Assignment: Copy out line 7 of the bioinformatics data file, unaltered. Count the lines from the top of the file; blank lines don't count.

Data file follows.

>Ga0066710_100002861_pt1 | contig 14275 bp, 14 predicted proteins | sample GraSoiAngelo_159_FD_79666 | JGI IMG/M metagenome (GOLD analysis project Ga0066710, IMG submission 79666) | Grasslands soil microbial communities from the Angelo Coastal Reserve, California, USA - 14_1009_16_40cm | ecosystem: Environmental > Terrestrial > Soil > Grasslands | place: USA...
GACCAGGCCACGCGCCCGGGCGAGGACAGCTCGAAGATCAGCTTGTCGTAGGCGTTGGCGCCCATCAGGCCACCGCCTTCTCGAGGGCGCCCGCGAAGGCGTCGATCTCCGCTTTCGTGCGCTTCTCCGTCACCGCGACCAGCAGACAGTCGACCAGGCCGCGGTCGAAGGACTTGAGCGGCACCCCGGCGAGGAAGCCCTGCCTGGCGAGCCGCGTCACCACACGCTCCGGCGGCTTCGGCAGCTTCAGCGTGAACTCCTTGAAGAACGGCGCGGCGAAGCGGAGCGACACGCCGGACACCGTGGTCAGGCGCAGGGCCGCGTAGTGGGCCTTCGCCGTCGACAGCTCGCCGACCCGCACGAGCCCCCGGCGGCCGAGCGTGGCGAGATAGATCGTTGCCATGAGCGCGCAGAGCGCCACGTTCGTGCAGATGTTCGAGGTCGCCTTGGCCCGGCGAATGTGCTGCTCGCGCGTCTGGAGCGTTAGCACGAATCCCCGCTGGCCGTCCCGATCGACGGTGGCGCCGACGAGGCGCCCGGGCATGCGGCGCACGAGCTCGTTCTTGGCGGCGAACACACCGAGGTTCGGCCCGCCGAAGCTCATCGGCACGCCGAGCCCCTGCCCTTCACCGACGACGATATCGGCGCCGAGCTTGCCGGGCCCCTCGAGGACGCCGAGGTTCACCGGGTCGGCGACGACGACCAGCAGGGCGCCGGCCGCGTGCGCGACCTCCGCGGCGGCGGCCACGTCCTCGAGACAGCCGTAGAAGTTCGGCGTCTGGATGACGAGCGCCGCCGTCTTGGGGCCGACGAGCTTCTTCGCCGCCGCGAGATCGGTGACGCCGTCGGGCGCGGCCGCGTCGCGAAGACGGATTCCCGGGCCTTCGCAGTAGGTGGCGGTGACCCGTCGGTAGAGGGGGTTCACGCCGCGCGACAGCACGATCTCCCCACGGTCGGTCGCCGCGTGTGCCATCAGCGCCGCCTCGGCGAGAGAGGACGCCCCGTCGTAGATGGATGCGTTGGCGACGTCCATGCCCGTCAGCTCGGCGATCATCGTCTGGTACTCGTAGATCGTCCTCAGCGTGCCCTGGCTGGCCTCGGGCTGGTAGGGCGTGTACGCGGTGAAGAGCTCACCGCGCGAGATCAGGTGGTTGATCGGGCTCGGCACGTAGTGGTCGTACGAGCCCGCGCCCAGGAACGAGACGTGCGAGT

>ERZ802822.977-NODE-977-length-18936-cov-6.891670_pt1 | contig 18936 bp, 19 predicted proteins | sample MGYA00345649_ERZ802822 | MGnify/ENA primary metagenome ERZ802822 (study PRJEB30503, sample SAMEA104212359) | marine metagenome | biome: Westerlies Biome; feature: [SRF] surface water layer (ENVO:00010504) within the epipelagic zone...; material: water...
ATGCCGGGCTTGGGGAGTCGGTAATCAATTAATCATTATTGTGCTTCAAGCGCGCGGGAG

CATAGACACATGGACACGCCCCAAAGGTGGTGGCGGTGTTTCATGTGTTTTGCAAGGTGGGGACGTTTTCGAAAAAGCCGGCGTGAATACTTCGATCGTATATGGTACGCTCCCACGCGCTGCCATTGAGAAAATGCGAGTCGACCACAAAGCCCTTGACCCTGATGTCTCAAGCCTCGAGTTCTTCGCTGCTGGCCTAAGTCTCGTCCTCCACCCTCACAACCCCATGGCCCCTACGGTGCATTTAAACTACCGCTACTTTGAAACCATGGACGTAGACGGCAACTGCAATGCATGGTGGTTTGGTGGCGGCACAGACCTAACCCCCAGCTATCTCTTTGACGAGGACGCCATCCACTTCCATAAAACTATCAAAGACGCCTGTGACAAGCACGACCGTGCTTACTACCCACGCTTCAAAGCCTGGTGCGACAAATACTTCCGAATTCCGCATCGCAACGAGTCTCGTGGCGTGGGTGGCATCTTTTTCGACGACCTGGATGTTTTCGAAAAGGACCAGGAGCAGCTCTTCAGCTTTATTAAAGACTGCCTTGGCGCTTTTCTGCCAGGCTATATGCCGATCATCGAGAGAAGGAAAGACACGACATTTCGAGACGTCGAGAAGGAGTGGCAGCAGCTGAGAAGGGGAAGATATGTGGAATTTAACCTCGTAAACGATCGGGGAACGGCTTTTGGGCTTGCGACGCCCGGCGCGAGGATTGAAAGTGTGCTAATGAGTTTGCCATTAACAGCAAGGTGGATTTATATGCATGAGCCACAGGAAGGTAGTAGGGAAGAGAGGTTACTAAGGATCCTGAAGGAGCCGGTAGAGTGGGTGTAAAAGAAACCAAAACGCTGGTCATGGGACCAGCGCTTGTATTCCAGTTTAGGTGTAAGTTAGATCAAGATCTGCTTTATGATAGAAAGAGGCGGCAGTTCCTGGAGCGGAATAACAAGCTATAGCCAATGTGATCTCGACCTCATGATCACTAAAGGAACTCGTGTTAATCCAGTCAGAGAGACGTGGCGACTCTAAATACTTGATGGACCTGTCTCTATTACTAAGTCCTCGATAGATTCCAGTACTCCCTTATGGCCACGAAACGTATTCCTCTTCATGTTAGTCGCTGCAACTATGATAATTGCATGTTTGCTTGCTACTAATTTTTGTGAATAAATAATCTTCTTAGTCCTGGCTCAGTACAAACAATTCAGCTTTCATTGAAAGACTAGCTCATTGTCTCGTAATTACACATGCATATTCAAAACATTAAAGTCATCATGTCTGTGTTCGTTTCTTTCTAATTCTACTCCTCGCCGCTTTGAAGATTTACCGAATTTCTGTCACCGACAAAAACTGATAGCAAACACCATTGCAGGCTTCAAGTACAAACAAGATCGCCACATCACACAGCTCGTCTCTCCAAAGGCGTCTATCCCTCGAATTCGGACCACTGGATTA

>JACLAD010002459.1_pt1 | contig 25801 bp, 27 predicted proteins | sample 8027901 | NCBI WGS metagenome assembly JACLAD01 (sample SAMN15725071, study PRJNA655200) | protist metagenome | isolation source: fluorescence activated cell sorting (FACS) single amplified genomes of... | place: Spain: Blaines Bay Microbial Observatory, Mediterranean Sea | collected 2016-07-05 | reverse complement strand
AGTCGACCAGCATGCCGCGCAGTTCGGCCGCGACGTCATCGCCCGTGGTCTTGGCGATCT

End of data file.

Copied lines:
AGTCGACCAGCATGCCGCGCAGTTCGGCCGCGACGTCATCGCCCGTGGTCTTGGCGATCT